Information Systems for Decision Making
July 10, 2014
Predictive policing, in essence, is taking data from disparate sources, analyzing them and then using the results to anticipate, prevent and respond more effectively to future crime (Pearsall, n.d). In an attempt to effectively compare and contrast the application of information technology (IT) to optimize police departments’ performance to reduce crime versus random patrols of the streets, first you need to examine what information technology is available to police today. The term predictive policing is the name given to “any policing ...view middle of the document...
Predictive policing focuses on the following five elements consisting of integrated information and operations, seeing the big picture, cutting-edge analysis and technology, linkage to performance, and adaptability to changing conditions. There are a numerous ways technology is used to implement the five elements. Patrol staffing and resource allocation, time and location of future incidents in a crime pattern, identifying individuals who are likely to reoffend, analysis of predatory patterns, threat and vulnerability assessment, city versus neighborhood planning, traffic management, and much more depending on the objective of the agency (Predictive Policing Symposium, 2010).
Information technology has proven to achieve impressive strides toward public safety and neighborhood development. By having the ability to predict the crime before it occurs, and target specific areas, police were able to infiltrate and focus on the area, therefore, reducing crime. Now faced with the many options offered to the police through predictive policing, it is simple to see how patrolling the streets are an archaic way of thinking.
COMPSTAT is short for computer statistics, comparative statistics or computer comparison statistics and is a data-driven model used by police to manage and reduce crime. COMPSTAT is a management philosophy or organizational management tool for police departments, roughly equivalent to Six Sigma or TQM, and is not a computer system or software package. (State of CA, 2010). In 1994, Police Commissioner William Bratton introduced a data-driven management model in the New York City Police Department, which was credited with decreasing crime and increasing quality of life in New York City. Due to its success in New York, COMPSTAT has diffused quickly across the United States and has become a widely embraced management model focused on crime reduction. COMPSTAT facilitates accurate and timely analysis of crime and disorder data, which is used to identify crime patterns and problems. Based on this analysis, tailored responses are implemented through rapid deployment of personnel and resources. The COMPSTAT process is guided by four principles, which are similar to the basic four, information system (IS) functions.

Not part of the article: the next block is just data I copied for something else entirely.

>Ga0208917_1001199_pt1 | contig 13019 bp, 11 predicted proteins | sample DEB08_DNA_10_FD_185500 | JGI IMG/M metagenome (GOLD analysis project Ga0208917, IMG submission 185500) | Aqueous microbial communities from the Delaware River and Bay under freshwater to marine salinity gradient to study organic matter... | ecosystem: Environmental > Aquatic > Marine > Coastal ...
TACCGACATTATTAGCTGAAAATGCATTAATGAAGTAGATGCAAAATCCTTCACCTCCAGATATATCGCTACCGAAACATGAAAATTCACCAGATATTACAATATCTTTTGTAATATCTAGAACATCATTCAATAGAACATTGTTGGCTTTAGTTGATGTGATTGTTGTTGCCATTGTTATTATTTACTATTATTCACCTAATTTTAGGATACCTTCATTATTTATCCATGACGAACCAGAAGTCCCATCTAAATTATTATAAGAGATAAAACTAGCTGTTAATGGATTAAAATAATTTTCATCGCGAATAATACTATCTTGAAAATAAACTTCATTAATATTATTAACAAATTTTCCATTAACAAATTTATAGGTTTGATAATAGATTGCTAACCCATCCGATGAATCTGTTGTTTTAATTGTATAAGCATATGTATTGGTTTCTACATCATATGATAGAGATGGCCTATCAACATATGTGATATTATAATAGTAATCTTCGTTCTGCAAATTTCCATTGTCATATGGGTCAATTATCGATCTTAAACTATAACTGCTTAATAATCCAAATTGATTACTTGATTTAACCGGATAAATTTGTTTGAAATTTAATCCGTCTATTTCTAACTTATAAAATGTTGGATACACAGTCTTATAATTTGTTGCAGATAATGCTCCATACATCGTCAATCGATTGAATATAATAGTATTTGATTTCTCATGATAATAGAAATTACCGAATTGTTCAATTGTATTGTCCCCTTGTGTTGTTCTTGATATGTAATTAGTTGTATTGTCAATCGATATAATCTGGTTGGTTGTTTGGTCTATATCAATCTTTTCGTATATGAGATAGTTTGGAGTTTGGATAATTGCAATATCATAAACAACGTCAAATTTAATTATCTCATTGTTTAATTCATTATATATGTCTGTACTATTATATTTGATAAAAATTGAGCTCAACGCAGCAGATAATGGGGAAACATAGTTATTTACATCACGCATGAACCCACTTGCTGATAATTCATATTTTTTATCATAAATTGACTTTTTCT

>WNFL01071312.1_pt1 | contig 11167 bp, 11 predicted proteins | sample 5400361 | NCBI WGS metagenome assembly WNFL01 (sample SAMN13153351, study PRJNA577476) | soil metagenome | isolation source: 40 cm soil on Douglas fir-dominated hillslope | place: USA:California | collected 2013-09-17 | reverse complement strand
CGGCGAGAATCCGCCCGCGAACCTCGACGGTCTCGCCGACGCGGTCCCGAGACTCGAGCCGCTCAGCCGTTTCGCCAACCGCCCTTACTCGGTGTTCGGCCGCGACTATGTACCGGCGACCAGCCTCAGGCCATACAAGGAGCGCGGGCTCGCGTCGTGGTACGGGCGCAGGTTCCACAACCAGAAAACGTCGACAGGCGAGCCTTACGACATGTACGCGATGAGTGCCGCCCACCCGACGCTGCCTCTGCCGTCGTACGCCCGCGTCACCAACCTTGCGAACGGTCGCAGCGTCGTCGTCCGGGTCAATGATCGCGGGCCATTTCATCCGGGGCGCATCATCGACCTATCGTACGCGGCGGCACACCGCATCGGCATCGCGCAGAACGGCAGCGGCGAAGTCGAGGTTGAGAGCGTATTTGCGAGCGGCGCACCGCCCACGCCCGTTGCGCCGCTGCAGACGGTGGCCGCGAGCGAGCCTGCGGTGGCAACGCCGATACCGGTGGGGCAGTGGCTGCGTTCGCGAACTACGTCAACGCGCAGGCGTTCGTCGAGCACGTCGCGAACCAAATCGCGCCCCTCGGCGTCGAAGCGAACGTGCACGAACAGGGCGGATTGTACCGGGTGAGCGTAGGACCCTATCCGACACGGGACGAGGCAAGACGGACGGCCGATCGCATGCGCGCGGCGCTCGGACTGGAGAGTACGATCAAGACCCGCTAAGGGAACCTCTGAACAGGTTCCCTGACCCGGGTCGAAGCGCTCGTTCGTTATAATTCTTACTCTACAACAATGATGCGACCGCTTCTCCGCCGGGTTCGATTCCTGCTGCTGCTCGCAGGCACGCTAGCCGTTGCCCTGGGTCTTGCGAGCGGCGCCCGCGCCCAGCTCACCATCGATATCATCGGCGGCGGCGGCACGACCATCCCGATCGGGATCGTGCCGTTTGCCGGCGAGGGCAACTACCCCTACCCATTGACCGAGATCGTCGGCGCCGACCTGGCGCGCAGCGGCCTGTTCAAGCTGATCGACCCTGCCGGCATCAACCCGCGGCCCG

Four basic IS functions | 4-COMPSTAT principles |
Input | Accurate and timely intelligence – know what is happening |
Processing | Effective tactics – have a plan |
Output | Rapid deployment – do it quickly |
Feedback | Relentless follow-up and assessment – If it works do more. If not, do something else. |
Input - the first basic IS function, is easy to compare to COMPSTATS first principle because at the core of each activity is the use of computer-generated, and other statistical data that are gathered in as close to real time as possible and subsequently presented in various formats in hard copy and electronically at COMPSTAT meetings; formats include charts, graphs, maps, command profiles, and crime...